\r\nFirst-timers driving through the region in winter sometimes mistake the powdery dunes of White Sands National Monument for snow. Rest assured that even in February, you can often scamper comfortably around this 275-square-mile sandbox in shorts and flip-flops. Do spend some time in the handsome WPA-era adobe visitor center, where a film and interpretive signs explain how gypsum trapped in the landlocked Tularosa Basin has accumulated over the eons to form one of the Southwest’s most iconic landscapes. Then drive the 16-mile round-trip paved scenic loop through the dunes, stopping here and there to climb and cavort in the sand. To test your sledding skills on one of the monument’s precipitous dunes, rent a waxed-plastic “snow saucer” at the visitor center gift shop.

\r\n\r\n

OVERNIGHT
\r\nManaged in the 1930s by Socorro-raised future hotel magnate Conrad Hilton, the Lodge Resort, in Cloudcroft, has hosted Judy Garland, Clark Gable, and Pancho Villa. These days, the century-old grande dame, with its distinctive red-white-and-blue central tower, contains 59 individually decorated rooms as well as a full-service spa known for its mountain-stone massages, sea-salt glows, and herbal wraps. Dine in the romantic restaurant, Rebecca’s, which is named for the hotel’s resident ghost and serves deftly crafted Continental fare, including escargots with roasted green chiles and garlic butter, seared sea scallops with lemon-chive butter, and bananas Foster prepared tableside.

\r\n\r\n

DAY 3: CLOUDCROFT
\r\nSNOW DAY!
\r\nIf you happen to awaken to a blanket of pure snow out the window— a distinct possibility this time of year—fuel up on the decadent Sunday champagne brunch at Rebecca’s before availing yourself of Cloudcroft’s plentiful winter activities. Downtown’s Ski Palace shop rents just about every imaginable type of winter gear, from long johns to snowboards, and just three miles east of town, family-friendly Ski Cloudcroft offers 25 downhill ski trails of varying levels of difficulty. (The skiing is very snowfall dependent—call ahead.) Additionally, in surrounding Lincoln Forest there’s exhilarating tubing and sledding at Upper Karr Canyon Recreation Area and cross-country skiing and snowshoeing at Little Apache Canyon.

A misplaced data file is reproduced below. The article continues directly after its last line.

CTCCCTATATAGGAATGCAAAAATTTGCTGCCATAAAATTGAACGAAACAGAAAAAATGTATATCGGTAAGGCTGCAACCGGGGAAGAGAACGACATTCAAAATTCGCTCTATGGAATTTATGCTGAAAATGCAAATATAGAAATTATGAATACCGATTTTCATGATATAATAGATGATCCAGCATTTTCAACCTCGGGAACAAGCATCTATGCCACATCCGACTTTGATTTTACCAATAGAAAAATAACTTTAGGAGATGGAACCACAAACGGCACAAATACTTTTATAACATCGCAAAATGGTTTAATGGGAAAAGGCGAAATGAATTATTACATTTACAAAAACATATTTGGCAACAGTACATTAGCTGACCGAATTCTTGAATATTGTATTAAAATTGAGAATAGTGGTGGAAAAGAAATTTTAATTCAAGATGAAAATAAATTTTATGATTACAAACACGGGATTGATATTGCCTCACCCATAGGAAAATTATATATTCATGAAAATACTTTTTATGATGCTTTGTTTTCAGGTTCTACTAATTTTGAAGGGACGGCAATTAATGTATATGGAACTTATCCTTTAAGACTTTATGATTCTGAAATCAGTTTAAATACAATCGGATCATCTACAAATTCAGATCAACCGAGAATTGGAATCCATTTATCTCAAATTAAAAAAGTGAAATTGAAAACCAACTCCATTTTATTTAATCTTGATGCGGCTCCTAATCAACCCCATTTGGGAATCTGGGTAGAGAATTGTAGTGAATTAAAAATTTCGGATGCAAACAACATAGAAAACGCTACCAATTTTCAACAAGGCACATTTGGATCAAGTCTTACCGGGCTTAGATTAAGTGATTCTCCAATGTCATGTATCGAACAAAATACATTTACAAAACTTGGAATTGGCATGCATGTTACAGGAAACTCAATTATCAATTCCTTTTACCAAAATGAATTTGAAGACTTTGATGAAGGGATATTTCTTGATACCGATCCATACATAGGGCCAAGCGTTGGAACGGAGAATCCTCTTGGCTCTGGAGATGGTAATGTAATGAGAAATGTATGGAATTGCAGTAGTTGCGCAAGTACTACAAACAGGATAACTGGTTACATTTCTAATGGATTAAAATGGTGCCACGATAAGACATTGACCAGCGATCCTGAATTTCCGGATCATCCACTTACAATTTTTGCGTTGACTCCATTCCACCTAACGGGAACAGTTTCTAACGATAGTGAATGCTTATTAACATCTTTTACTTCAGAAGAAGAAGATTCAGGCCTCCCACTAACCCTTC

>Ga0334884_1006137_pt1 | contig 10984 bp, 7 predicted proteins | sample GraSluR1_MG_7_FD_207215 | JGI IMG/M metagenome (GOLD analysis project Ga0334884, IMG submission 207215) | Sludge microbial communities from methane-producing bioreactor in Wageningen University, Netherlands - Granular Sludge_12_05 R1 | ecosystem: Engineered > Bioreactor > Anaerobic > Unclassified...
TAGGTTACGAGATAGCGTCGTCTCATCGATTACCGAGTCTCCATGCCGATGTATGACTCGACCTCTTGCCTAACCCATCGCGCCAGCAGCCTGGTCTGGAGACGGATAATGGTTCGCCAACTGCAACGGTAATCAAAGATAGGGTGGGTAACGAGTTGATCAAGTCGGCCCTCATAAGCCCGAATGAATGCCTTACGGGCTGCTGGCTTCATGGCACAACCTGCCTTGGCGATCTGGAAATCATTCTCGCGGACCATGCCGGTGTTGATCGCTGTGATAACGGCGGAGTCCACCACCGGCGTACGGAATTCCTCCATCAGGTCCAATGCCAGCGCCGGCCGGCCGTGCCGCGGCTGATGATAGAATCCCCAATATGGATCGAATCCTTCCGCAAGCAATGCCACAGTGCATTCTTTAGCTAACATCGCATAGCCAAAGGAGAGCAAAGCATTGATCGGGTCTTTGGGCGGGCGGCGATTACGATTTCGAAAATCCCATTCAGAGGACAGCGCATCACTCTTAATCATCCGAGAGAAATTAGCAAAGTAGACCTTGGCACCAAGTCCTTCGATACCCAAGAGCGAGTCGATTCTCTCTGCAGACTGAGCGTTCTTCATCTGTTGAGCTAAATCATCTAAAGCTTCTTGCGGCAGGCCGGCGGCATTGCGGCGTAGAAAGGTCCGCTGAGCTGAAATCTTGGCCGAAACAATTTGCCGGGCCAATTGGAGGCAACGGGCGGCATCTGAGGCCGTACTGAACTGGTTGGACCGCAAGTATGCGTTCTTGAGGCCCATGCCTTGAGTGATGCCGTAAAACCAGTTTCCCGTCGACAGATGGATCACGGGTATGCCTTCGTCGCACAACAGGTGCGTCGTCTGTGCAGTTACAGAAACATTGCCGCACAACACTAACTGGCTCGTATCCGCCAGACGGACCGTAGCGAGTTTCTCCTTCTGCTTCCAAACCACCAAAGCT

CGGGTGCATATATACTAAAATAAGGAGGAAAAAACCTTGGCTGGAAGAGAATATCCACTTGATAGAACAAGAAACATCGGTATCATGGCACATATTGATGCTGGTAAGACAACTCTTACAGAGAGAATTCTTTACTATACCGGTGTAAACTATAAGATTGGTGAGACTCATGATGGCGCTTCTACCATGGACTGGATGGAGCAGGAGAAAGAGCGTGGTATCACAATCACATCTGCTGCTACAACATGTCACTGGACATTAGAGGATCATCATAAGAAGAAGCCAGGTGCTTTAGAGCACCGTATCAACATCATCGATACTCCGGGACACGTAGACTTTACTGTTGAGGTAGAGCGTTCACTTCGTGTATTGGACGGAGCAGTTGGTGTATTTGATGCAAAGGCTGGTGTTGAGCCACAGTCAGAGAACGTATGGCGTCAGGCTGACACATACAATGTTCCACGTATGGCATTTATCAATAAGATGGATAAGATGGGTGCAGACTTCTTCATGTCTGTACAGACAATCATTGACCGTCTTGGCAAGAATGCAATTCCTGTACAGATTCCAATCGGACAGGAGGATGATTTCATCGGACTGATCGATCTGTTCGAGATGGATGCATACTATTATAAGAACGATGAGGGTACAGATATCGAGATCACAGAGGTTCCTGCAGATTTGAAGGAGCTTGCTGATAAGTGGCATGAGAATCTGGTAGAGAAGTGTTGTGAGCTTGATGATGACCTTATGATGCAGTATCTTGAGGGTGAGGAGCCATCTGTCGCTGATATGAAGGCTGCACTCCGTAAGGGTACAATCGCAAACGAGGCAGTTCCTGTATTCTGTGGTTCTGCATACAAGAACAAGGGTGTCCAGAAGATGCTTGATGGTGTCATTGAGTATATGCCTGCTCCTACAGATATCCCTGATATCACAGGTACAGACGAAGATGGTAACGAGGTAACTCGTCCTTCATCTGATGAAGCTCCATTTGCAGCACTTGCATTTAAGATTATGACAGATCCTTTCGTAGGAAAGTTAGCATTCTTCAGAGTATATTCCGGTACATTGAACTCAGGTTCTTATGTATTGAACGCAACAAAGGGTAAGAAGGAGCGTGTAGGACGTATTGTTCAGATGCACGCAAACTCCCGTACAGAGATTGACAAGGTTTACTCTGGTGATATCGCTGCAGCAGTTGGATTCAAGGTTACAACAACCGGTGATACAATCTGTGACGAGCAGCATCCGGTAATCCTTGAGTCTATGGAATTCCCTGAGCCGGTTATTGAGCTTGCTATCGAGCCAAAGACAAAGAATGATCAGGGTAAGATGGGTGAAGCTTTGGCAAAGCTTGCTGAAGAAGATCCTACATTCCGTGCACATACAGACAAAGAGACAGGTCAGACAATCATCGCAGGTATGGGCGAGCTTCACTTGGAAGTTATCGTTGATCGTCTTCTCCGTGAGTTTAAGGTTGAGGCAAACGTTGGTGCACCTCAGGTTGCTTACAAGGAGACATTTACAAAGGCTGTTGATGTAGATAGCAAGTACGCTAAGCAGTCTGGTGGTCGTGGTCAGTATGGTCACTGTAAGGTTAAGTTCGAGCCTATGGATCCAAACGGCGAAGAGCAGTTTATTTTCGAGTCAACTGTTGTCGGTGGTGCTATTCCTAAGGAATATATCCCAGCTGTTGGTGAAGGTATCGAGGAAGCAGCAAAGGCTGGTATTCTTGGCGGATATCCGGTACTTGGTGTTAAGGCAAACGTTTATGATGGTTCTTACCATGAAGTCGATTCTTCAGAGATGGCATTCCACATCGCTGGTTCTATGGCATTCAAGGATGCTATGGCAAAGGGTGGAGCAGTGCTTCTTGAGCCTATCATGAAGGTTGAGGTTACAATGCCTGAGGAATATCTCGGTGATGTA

\r\n\r\n

AN UNLIKELY STORY
\r\nVisitors to the Sacramento Mountains Historical Museum are often surprised by how much there is to explore at this pioneer village on the east side of downtown. Cleverly assembled exhibits provide an engaging overview of Cloudcroft’s against-the-odds development into a small but vibrant tourism hub. Along with historic photos, you can also peruse collections of military and Mescalero Apache memorabilia, and visit a sweet 1899 Episcopal chapel surrounded by shimmering aspen trees. In winter, the museum is open only Friday–Sunday, weather permitting.

\r\n\r\n

BURRO STROLL
\r\nSpend the afternoon sauntering along Cloudcroft’s spirited Wild West–inspired retail strip, Burro Street, with its log-cabin storefronts and timber balconies. Funky stores and galleries include the fragrant Cricklewood Candle Company and the kid-approved candy and gift shops inside the bustling Cloudcroft Hotel and Gift Mall. The most celebrated lunch spot in town lies just east of downtown: family-owned Big Daddy’s Diner occupies a rambling wood-frame roadhouse and turns out delicious Tex–New Mex bites, from 18-hour slow-cooked barbecue brisket to hefty cheeseburgers.

","teaser_raw":"

NEED TO KNOW

CARRIZOZO & TULAROSA Casa de Sueños New Mexican Restaurant & Gift Shop
35 St. Francis Dr., Tularosa; (575) 585-3494

Gallery 408 408 12th St., Carrizozo; (575) 648-2598;